Which is when we’d discovered that — nearly five hours after her lapsed nap time, and forty-five minutes after bedtime — Maggie had fallen asleep. We gingerly pulled her little pink hood over her eyes, and commenced whispering as if The City wasn’t racing and roaring mercilessly around us. Pimps and prostitutes, suburban runaways, yuppies and hipsters, and New Yorkers of every stripe brushed within mere millimeters of one another — and my daughter. I was coiled like a tiger, imaging just how quickly and effectively (dismemberment? decapitation?) I’d roundhouse an offender without rousing my precious cargo.
Soon enough, there were just three in front of us: an elderly brunette on portable oxygen; a slightly-less elderly, nicotine-crisped blonde; and a young woman with a GenArt Film Festival tote bag. I stood placidly behind them, grinning like a Cheshire cat, repeating a peaceful, new father mantra in my head.
Which is when the tall, bespectacled and red plaid-wearing gentleman behind us chimed in, “We’re averaging one cab every seven minutes.”
“Impressive,” I said sincerely. “I’d wondered what our metric might be. Cabs per stoplight cycle? Available per occupied? Towncar versus Escape? Interesting.”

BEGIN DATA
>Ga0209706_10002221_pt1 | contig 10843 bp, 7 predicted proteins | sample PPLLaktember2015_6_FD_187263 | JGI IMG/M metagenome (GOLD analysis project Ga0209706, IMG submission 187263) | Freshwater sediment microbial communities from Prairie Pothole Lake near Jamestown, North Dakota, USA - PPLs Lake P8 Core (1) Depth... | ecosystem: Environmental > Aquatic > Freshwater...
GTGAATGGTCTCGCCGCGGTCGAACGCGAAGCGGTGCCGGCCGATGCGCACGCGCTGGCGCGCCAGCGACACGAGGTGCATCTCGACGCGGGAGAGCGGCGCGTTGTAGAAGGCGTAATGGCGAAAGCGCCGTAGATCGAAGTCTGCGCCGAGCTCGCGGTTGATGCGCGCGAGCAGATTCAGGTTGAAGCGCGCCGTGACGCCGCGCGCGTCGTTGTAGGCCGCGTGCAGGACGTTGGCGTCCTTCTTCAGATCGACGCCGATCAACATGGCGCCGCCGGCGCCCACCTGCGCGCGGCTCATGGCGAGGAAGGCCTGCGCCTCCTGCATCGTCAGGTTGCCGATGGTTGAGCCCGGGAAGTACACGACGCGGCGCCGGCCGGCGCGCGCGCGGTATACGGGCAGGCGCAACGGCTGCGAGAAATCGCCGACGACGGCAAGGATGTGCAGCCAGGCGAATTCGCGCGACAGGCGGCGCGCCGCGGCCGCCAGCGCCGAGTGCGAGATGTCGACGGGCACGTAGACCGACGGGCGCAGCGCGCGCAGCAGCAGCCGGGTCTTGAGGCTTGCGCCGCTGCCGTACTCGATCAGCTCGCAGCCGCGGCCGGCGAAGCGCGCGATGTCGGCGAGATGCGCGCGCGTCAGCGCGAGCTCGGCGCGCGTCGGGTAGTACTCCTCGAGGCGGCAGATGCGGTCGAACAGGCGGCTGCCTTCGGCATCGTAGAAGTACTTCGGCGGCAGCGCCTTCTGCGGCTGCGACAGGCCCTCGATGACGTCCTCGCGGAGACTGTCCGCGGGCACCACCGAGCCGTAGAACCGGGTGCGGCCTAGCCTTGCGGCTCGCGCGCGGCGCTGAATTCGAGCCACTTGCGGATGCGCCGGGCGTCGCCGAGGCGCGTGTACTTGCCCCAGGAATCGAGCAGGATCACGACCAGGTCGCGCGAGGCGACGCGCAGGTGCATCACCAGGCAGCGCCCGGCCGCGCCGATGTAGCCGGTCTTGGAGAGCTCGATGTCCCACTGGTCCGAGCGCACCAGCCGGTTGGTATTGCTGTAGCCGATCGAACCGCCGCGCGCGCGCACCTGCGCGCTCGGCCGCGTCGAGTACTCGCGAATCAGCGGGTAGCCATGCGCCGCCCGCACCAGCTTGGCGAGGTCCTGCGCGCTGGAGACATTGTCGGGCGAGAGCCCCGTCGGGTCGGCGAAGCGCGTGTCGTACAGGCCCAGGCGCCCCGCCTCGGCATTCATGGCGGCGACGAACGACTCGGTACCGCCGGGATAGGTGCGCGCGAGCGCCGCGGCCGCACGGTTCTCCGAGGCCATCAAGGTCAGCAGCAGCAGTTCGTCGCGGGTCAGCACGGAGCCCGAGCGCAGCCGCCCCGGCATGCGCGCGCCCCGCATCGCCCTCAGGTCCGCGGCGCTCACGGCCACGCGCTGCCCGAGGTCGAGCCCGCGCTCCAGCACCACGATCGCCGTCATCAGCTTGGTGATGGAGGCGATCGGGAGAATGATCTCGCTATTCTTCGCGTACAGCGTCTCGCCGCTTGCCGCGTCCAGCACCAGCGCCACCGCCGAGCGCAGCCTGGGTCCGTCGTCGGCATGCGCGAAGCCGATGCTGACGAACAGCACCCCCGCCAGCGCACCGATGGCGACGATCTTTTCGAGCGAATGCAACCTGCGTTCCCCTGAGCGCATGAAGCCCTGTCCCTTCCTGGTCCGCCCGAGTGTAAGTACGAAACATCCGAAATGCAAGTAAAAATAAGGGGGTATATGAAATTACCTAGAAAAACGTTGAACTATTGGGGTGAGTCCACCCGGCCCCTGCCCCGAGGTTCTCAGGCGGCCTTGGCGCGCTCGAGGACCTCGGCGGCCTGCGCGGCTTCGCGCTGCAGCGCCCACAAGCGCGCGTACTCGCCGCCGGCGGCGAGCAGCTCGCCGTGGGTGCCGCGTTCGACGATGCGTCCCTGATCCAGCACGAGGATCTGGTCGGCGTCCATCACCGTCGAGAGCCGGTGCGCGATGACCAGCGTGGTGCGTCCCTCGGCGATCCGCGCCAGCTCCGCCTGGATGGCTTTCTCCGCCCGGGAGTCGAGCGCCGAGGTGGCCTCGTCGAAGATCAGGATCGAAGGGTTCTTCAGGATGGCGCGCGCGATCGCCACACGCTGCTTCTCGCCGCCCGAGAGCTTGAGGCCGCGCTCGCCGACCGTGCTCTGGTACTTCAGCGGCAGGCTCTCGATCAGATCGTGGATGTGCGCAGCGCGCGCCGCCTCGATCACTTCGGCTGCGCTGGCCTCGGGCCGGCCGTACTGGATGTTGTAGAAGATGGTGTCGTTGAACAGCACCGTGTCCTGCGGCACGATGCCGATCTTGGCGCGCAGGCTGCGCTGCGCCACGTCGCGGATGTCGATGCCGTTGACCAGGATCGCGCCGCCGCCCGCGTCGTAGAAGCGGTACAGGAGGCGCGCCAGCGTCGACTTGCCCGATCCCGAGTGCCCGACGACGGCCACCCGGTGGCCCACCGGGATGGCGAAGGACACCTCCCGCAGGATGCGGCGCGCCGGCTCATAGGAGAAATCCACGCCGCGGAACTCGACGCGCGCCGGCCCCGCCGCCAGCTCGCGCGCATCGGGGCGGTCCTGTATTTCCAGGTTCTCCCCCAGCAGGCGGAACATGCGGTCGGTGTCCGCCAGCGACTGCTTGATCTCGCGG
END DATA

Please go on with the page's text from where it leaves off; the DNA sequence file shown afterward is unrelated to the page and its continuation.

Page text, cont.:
Ms. Nicotine Crisp laughed; we’d all bonded. Except Ms. GenArt who stood mouth-agape.
The rain really began to fall. And time turned elastic…
A yellow minivan double-parked just uptown from the stand with its out-of-service lights ablaze. An Upper West Side show runner or accountant or social media marketer approached, left hand aloft, keeping the cab light in one eye, and signs of revolt in the other. Ms. Oxygen missed the whole thing as she scanned the downtown horizon. Nicotine Crisp yelled through the hiss of the rain, “Look up, lady!”
When out of nowhere, a wave a beautiful, white lights flooded the curbside.
“Go! Go! Go!” Abbie commanded. “Get Maggie! I’ll get the bags!”
And like Secretariat on a crowded, muddy track, I raced for waiting door handle with one hand behind Maggie’s head, the other beneath her butt.
I felt like Superman.
Later, after Abbi and I had — in a breathtaking display of teamwork rivaling Mario Andretti’s 1984 pit crew — gotten Maggie inside, upstairs, out of her jacket and into her crib in one, fluid motion, we sat on the couch nursing a beer and catching our breath.
“How about that diaper change?” I asked, finding pride in a place I scarcely knew existed. “I didn’t know I had it in me.”